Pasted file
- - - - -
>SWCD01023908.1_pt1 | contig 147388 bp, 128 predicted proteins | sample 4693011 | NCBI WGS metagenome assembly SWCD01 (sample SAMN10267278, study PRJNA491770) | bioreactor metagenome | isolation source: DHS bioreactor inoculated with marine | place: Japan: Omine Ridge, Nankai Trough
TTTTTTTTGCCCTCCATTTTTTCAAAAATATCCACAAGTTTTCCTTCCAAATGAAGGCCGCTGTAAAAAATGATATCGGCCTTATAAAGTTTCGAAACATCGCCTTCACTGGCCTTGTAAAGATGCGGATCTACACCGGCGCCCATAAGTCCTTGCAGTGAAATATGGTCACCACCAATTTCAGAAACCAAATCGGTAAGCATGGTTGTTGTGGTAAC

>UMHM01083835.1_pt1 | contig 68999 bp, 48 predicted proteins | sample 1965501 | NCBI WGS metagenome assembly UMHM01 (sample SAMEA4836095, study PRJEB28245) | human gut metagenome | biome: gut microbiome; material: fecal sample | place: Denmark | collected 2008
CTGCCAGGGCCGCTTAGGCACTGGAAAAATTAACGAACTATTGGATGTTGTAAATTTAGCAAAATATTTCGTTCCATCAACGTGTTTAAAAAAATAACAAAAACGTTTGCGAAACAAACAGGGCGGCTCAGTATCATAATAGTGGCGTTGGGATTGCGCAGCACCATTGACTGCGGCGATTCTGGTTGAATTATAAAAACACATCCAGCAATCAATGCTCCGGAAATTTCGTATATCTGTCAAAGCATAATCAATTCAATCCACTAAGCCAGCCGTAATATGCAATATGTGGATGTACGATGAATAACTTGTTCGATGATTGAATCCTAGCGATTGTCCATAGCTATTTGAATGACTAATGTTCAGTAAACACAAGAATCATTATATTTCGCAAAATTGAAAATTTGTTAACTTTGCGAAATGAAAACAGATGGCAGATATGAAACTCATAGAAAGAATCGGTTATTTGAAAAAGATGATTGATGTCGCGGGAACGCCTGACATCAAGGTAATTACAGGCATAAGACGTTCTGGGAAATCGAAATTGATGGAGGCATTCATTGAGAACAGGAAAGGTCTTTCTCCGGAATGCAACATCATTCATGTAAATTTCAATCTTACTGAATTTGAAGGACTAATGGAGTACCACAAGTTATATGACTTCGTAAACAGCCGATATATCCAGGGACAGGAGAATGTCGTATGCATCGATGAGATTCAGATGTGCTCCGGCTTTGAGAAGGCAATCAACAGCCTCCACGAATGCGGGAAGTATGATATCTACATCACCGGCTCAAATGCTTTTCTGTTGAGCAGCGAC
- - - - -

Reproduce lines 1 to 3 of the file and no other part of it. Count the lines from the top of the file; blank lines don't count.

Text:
>SWCD01023908.1_pt1 | contig 147388 bp, 128 predicted proteins | sample 4693011 | NCBI WGS metagenome assembly SWCD01 (sample SAMN10267278, study PRJNA491770) | bioreactor metagenome | isolation source: DHS bioreactor inoculated with marine | place: Japan: Omine Ridge, Nankai Trough
TTTTTTTTGCCCTCCATTTTTTCAAAAATATCCACAAGTTTTCCTTCCAAATGAAGGCCGCTGTAAAAAATGATATCGGCCTTATAAAGTTTCGAAACATCGCCTTCACTGGCCTTGTAAAGATGCGGATCTACACCGGCGCCCATAAGTCCTTGCAGTGAAATATGGTCACCACCAATTTCAGAAACCAAATCGGTAAGCATGGTTGTTGTGGTAAC

>UMHM01083835.1_pt1 | contig 68999 bp, 48 predicted proteins | sample 1965501 | NCBI WGS metagenome assembly UMHM01 (sample SAMEA4836095, study PRJEB28245) | human gut metagenome | biome: gut microbiome; material: fecal sample | place: Denmark | collected 2008